The Office isn’t set in the 20th century, but it feels as though it could be. The sense of timelessness was a deliberate move by Greg Daniels, who outlawed pop culture references as a general rule, to ensure that the show wasn’t pegged to a particular period. That was a shrewd move which doubtless contributes to the show’s longevity a decade after it finished airing. American critic Emily VanDerWerff goes one further. Speaking on ‘The Oral History’ podcast, VanDerWerff gives the sharp insight that The Office represents a working life that, thanks to economic instability and the gig economy, is no longer widely available to young people. When The Office started, it captured the drudgery of everyday life, says VanDerWerff, but these days, it’s closer to an escapist fantasy for anyone on a zero hours contract. “The world of Dunder Mifflin, it’s like Brigadoon, it’s in the mists somewhere, we can’t get back to it.” Actor Creed Bratton on the same podcast agrees, likening the show’s world to the fictional town of Mayberry from The Andy Griffith Show, or to 1970s sitcom Green Acres. “They go to work at Dunder Mifflin and the seasons go by and the babies are born and people fall in and out of love, and I think it has sweetness.” It has sweetness, yes, but with a comedic edge that stops it from ever becoming cloying.
We can all relate
If Gen Z are unlikely to personally experience the black hole/reliable comfort of a Dunder Mifflin-ish job these days, does it even make sense to them? Of course, and aside from the fact that they have imaginations, that’s because so much of The Office is universal. The Scranton branch of Dunder Mifflin, with its weirdoes and bullies and warehouse jocks and sweethearts, is a school, and a retirement home, and everywhere in between. The sibling dynamic of Jim and Dwight, or the cliques of the committees, and Michael Scott’s lonely struggle for popularity, is recognisable pain at any age. And as a viewer grows up, with every rewatch, new laughs and understanding swim into view.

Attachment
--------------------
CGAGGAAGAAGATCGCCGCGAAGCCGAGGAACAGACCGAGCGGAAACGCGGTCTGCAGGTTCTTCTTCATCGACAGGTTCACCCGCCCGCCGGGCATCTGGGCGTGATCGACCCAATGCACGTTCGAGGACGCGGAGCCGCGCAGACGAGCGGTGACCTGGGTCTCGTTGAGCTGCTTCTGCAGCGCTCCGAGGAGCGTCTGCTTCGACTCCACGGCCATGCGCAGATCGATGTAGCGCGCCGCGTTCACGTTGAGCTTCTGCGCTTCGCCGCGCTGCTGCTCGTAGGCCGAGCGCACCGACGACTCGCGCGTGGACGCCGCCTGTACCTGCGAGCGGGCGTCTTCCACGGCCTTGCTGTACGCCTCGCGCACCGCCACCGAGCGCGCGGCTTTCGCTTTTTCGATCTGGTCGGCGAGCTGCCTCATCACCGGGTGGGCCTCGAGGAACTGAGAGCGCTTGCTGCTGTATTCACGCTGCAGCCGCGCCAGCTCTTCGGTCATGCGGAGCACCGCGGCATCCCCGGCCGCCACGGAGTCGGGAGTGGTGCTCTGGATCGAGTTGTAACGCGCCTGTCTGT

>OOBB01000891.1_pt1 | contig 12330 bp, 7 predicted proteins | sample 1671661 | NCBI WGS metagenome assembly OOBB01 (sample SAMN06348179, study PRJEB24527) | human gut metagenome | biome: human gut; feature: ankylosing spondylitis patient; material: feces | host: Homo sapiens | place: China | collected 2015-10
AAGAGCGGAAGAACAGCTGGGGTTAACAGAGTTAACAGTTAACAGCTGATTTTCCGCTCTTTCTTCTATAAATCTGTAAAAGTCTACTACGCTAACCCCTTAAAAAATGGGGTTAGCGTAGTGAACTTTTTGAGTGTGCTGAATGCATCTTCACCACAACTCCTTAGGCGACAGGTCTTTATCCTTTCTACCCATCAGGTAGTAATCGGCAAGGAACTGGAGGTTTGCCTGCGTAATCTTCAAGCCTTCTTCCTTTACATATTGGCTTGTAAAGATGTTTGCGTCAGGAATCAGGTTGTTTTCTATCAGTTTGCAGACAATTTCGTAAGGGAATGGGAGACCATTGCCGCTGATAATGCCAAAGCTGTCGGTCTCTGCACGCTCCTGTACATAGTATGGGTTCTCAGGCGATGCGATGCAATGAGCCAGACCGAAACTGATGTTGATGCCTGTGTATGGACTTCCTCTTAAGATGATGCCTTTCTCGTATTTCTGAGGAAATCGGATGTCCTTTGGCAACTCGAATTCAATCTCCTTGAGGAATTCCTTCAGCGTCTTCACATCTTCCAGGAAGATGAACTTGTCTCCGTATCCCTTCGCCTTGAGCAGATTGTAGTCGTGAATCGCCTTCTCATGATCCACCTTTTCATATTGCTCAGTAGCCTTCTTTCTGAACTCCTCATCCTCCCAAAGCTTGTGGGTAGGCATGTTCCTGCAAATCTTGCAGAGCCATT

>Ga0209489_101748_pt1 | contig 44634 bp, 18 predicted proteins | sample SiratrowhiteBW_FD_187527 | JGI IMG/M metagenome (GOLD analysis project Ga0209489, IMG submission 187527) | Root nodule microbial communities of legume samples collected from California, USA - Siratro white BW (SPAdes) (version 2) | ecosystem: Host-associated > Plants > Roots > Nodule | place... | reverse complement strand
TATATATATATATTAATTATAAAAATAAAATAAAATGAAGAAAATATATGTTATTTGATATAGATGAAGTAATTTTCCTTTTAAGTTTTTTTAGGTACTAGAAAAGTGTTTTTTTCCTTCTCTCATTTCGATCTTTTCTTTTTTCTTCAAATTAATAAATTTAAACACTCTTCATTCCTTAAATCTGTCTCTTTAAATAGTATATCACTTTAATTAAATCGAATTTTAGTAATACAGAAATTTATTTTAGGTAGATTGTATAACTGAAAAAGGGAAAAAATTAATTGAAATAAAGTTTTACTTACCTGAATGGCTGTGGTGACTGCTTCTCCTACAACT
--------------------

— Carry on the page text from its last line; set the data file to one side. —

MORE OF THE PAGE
There’s joy in abundance
There are over 200 episodes of The Office. It is not a scarce commodity that requires eking out or – to be frank – treating with any respect at all. It’s a bountiful joy. When you’ve seen it once, you can go right back to the start and use it as atmosphere, as a companion, as a marvellous, grateful alternative to all the television that makes demands of you. You know the kind of TV, with its Easter Eggs and call-backs and complicated backstories and the concomitant duty to theorise every two minutes as to what’s ‘really’ going on. The Office asks nothing of you but your company, and given that, it brings rich reward.
The hand of friendship
The mockumentary format provided by the show’s UK original builds in complicity between viewers and characters. When Pam looks to camera across a crowded room, she’s looking specifically at you. Her exasperation and shock and desperation are appeals made to you, the friend who understands. The lightly serialised, beautifully honed character comedy of The Office is your low-maintenance, always-there companion, a friend for life with a good heart and a wise eye for the beauty in ordinary things. The real question is, why wouldn’t you rewatch?
The Office: An American Workplace is available to stream on Peacock in the US and on Netflix in the UK. Listen to Brian Baumgartner’s ‘An Oral History of The Office’ on Spotify and elsewhere.